6. There is a tendency today to “go soft on the U.S.” – a tendency excusable for the Czechoslovakians, Angolans and many other Africans, but hardly excusable for Australians, New Zealanders or Canadians. This tendency is especially marked amongst those promoting the theory of the 3 worlds, though in some instances perhaps more so in rhetoric and writings than in their practice.

It is my view that both superpowers are dangerous, both are capable of letting their conflicting interests lead to a world war, and both are capable of initiating such a war. The, analogy with the second world war, and the view that the Soviet Union is analogous with Nazi Germany in that it is virtually the sole source of aggression, thus requiring a strong alliance for its containment, does not ring very true. An alliance for the containment of the U.S. is equally necessary, especially if the Soviet Union was to suffer some form of setback. Any alliance established with either superpower will be used by that superpower to further conflict with the other superpower (hence such an alliance e.g., China and the U.S.A. may itself become the source of war rather than a force for containment or peace).

7. The use of analogies, with the firsts or second world war are useful only up to a point. They can help to remind us of various possibilities, of mistakes made, and, of the different types of situations, which can occur and which demand different types of responses. But such analogies cannot replace an analysis of today’s situation. They can merely assist such an analysis. It may well be the case that neither the 1st World War nor the 2nd World War provide any real guidelines for an impending 3rd World War.


It is perhaps useful to outline some of the questions that require far more analysis (we should avoid seeing this as a debate over the simple “theory of the 3 worlds”, and arguments should be directed not at showing “how many worlds”. there are, but at clarifying the list of assumption that accompany such theories and which comprise the overall policy).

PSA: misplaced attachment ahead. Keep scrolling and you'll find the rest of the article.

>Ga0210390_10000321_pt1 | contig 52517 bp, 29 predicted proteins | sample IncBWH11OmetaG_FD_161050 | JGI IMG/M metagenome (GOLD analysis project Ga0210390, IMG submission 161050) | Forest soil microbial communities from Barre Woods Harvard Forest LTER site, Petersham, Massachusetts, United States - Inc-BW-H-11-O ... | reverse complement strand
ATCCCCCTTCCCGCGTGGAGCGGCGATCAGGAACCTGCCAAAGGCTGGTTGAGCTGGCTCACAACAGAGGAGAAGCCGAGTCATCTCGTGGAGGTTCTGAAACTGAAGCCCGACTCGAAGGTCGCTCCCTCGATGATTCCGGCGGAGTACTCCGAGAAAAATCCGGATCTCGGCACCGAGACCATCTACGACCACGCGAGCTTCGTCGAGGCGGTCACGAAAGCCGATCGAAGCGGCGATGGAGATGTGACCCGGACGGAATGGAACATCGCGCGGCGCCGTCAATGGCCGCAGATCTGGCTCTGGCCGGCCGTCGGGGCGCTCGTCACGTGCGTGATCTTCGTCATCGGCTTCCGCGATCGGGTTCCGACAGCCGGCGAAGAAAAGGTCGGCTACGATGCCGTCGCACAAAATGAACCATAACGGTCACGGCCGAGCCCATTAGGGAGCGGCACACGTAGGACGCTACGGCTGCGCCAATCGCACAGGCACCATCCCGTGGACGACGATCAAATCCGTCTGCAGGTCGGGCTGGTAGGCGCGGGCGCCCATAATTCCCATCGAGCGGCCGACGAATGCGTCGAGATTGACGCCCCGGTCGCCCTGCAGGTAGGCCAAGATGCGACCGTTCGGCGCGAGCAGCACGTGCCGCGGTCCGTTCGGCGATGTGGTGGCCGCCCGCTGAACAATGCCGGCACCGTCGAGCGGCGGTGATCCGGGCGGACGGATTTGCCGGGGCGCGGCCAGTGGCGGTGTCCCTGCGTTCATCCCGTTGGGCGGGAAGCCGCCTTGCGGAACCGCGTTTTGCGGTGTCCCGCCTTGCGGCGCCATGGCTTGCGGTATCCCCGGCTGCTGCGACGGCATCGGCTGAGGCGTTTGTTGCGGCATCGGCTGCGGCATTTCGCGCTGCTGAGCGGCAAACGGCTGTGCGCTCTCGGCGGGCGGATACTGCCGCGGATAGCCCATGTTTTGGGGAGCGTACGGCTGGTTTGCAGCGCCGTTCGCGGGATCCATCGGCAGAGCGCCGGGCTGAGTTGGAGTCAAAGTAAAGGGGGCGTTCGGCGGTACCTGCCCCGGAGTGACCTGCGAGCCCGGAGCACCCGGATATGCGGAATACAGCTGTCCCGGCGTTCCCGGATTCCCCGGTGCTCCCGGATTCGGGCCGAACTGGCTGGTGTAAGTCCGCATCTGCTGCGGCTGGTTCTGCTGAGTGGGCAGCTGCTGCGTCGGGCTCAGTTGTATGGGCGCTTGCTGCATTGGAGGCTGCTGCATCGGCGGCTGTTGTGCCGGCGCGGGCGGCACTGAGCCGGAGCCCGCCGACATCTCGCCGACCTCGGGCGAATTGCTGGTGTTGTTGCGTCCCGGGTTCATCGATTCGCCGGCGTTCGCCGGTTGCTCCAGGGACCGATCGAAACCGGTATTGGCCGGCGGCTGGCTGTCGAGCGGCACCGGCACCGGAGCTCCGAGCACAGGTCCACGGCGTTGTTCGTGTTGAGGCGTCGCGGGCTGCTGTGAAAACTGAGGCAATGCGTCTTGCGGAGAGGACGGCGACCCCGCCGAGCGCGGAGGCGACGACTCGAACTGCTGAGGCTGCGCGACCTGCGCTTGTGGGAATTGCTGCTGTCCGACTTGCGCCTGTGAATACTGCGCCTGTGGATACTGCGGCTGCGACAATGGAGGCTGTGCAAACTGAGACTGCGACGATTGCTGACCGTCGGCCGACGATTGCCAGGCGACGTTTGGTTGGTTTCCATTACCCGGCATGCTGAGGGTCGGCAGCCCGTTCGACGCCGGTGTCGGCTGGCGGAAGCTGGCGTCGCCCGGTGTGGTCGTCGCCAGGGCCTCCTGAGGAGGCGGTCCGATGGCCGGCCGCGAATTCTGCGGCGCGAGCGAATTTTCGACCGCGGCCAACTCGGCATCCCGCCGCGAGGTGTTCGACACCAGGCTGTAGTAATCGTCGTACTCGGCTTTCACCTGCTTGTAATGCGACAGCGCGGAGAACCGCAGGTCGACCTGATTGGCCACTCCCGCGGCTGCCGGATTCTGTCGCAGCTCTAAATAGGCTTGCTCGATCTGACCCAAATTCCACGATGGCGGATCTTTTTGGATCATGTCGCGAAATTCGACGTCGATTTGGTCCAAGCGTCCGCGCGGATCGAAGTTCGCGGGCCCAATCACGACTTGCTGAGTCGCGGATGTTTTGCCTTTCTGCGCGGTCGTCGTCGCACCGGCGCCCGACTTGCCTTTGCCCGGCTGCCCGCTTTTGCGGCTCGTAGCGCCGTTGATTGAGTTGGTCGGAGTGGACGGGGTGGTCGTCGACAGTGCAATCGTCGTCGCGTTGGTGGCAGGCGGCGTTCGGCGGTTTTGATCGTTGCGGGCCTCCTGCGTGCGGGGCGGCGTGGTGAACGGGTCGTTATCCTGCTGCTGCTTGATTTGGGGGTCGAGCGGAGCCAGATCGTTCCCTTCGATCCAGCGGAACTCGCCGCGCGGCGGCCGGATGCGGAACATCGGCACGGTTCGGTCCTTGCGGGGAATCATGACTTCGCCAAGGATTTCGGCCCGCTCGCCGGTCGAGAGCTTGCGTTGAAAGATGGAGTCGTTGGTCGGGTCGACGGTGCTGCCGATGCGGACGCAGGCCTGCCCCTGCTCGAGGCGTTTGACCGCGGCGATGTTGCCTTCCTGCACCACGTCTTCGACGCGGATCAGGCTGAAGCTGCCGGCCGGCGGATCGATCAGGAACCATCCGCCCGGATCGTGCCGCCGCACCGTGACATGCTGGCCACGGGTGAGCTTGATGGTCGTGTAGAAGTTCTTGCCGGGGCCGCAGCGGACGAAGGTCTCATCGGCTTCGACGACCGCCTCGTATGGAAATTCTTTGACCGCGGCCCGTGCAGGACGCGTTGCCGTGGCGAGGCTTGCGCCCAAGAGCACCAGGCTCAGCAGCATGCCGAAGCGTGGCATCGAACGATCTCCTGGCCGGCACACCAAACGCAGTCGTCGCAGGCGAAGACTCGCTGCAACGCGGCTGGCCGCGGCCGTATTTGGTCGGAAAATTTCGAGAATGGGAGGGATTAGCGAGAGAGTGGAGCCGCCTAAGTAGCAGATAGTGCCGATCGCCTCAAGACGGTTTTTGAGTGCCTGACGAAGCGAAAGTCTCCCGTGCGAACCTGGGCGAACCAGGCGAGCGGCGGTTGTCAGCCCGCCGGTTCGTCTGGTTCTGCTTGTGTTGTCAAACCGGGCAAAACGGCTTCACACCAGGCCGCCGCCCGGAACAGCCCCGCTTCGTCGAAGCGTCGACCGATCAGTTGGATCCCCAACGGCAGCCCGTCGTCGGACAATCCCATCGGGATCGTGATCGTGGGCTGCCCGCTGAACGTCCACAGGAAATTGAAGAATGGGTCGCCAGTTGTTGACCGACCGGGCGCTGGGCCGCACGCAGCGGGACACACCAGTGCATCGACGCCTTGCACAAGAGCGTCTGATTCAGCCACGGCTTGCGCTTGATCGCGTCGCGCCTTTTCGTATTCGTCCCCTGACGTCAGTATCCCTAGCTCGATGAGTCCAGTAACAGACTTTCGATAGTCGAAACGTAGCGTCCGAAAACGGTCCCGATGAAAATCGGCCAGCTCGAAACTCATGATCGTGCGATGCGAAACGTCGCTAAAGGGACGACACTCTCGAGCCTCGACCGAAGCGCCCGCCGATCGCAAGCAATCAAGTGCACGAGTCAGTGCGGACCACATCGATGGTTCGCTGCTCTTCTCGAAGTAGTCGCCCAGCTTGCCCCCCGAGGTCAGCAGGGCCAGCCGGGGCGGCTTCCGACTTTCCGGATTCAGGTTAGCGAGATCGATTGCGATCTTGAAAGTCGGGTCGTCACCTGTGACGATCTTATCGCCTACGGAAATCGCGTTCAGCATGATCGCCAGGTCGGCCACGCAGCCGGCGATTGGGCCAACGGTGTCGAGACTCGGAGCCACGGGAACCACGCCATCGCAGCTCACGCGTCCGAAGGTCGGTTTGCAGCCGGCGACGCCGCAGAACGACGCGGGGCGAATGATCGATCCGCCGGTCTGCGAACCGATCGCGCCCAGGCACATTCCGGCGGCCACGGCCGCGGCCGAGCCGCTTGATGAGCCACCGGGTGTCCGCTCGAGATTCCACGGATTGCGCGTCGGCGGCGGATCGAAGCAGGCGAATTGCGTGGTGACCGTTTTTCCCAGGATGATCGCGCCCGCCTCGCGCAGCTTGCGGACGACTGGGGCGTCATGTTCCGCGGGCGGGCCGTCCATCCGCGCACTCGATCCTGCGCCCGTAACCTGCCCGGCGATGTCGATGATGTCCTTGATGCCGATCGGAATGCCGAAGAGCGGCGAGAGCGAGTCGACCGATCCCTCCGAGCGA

(a) Is the Soviet Union the more dangerous superpower? And if so, does this justify the extension which sees it as the major/sole source of aggression leading to World War 3?
(b) Is the analogy with either World War 1 or World War 2 accurate/useful?
(c) What sort of alliance is required to prevent World War 3, or at least minimise setbacks for the revolutionary movement? Various possibilities arise:
– a broad anti-Soviet alliance (as proposed by the majority of the proponents of the theory of the three worlds, and by China and the U.S.)
– a broad anti-U.S. alliance (as proposed by various revisionist e.g., S.P.A., spartacist, and the Narodny Bank)
– a class “alliance” of revolutionary movements aimed at promoting revolution in their own respective countries (as proposed by most of those expousing the theory of the 2 worlds)
– an alliance of peoples and countries in opposition to both superpowers based on a pact to defend any member attacked by any superpower.
– an alliance in which neither superpower is permitted to participate unless itself attacked by the other superpower. (NATO without the U.S. would be such an alliance – but would it be powerful enough to halt the Warsaw countries?)
(d) How would revolutionaries work (and survive) in such an alliance? What sort of priorities would we have to impose on ourselves within such an alliance? How flexible and independent could we be?
(e) Can we really be so definite (dogmatic?) as to say that the exploitation of “the contradiction between U.S. imperialism and Soviet social imperialism can never become the main component part of the foreign policy of socialist countries, nor can it .... become an aim in itself” (as stated by Communist Party of Ceylon)?